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What Is Consumption of Fixed Capital?

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  • Written By: B. Turner
  • Edited By: W. Everett
  • Last Modified Date: 29 October 2016
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Fixed capital refers to the physical assets of a business, including things like buildings and manufacturing equipment. The value of this capital is continuously depreciating due to wear and tear, or simply the effects of time. Consumption of fixed capital refers to the portion of these assets that used up over a specific period of time. While this is similar to depreciation, the two concepts have some key differences in terms of their uses and how they are calculated. Consumption of fixed capital may also be known as capital consumption adjustment, capital consumption allowance, or simply CFC.

No matter how carefully a business maintains its equipment and property over time, these assets will almost always lose value. This loss of value can be attributed to wear and tear, age, or heavy use. It can also occur due to accidents or damage, or acts of nature. Some can also be blamed on new technology, which leaves a business with out-of-date or obsolete equipment. Consumption of fixed capital reflects the value of all these losses, as well as any additional expenses incurred when replacing these assets.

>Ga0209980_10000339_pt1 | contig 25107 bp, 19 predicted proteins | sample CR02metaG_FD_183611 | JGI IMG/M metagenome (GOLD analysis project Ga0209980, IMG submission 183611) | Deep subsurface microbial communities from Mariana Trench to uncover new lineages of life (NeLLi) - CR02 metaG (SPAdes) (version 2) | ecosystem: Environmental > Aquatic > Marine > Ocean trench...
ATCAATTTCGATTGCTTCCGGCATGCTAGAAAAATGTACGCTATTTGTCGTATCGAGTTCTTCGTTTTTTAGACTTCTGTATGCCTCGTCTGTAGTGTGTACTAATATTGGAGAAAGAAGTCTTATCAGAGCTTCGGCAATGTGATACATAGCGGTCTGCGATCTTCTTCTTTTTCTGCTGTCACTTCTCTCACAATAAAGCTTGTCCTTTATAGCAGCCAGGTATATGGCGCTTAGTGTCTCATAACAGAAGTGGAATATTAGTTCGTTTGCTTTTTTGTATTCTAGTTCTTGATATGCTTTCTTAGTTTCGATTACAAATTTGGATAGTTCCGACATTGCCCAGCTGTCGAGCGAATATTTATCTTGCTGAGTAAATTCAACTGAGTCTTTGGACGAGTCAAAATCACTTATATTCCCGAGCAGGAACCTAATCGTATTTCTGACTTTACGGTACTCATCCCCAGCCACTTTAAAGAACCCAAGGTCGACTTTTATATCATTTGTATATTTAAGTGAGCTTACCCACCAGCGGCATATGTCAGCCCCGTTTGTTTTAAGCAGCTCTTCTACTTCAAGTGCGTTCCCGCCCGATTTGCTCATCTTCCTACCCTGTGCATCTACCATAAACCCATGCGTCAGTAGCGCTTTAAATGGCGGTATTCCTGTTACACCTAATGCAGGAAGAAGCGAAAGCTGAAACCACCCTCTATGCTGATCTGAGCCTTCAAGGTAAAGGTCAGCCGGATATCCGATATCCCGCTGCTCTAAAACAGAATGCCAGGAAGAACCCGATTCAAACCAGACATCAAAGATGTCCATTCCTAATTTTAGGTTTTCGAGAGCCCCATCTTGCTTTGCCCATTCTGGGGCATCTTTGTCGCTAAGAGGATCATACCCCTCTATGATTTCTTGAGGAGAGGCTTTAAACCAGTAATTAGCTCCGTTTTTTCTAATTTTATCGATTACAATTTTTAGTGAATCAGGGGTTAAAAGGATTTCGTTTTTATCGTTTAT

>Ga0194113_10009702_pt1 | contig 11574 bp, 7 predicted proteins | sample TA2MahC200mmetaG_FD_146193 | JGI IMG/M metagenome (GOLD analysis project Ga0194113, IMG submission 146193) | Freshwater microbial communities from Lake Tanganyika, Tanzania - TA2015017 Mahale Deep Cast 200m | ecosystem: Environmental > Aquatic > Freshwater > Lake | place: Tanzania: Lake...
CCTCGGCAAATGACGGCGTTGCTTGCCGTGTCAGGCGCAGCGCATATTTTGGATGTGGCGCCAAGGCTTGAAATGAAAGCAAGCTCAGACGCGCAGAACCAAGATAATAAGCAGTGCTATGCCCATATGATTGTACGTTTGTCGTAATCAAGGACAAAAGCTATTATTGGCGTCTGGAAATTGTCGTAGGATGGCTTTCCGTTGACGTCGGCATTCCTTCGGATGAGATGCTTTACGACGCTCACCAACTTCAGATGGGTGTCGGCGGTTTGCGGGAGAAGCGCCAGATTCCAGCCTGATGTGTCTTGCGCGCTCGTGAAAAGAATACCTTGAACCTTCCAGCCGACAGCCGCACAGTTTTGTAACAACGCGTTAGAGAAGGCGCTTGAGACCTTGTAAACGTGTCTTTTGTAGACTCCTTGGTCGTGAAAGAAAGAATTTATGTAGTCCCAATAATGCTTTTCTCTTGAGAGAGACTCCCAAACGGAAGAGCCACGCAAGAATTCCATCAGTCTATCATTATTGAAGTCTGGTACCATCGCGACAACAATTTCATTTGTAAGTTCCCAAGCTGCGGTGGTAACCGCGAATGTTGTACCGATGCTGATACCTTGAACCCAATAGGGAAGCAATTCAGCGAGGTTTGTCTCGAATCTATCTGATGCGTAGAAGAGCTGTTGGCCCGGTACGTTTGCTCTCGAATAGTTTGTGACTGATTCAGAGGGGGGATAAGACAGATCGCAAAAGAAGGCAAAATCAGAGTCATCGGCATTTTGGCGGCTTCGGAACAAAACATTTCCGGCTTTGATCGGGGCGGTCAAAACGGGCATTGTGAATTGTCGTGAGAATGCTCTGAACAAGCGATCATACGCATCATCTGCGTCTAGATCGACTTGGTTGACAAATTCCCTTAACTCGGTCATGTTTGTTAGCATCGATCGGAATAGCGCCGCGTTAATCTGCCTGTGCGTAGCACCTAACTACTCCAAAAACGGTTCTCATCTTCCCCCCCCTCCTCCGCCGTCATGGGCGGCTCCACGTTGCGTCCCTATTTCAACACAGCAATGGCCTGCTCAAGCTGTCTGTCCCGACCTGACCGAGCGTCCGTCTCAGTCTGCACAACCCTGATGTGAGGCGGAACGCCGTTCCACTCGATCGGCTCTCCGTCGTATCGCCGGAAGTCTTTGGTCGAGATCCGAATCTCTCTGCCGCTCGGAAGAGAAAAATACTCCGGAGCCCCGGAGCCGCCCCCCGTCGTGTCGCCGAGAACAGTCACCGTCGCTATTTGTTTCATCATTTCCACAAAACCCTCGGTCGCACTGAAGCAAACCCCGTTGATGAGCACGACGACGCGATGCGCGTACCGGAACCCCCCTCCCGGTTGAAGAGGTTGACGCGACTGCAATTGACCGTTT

While traditional depreciation is calculated based on the historic cost of an item, consumption of fixed capital reflects lost value based on current pricing. This means that CFC is often much larger than depreciation, as it reflects true replacement cost, not past costs.

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Businesses prefer using this measurement rather than depreciation because it brings them greater financial benefits. This loss of value can be used as a write-off against the company's gross income for tax and accounting purposes, which helps save the company money. Given that the value of capital is constantly changing, its consumption must be recalculated for each accounting period in order to reflect its true value.

Consumption of fixed capital is also used in macroeconomic analysis when studying the economy as a whole. For example, gross national product (GDP) can be calculated by adding a country's aggregate net income plus all business taxes to its aggregate CFC. In the United States, CFC represents a full 12% of GDP as of 2009 according to the Organization for Economic Cooperation and Development. Failure to include consumption of fixed capital in GDP calculations can, therefore, have a substantial impact on this number. Economists can also calculate net domestic product (NDP) by subtracting CFC from the GDP.

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